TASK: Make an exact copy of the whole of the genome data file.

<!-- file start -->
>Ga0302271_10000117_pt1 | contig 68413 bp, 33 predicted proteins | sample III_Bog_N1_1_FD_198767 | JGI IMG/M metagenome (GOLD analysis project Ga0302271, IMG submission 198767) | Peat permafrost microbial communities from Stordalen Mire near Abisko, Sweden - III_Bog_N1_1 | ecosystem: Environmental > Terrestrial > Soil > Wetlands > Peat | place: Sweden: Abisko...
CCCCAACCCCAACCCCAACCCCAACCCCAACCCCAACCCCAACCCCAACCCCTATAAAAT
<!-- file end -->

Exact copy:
>Ga0302271_10000117_pt1 | contig 68413 bp, 33 predicted proteins | sample III_Bog_N1_1_FD_198767 | JGI IMG/M metagenome (GOLD analysis project Ga0302271, IMG submission 198767) | Peat permafrost microbial communities from Stordalen Mire near Abisko, Sweden - III_Bog_N1_1 | ecosystem: Environmental > Terrestrial > Soil > Wetlands > Peat | place: Sweden: Abisko...
CCCCAACCCCAACCCCAACCCCAACCCCAACCCCAACCCCAACCCCAACCCCTATAAAAT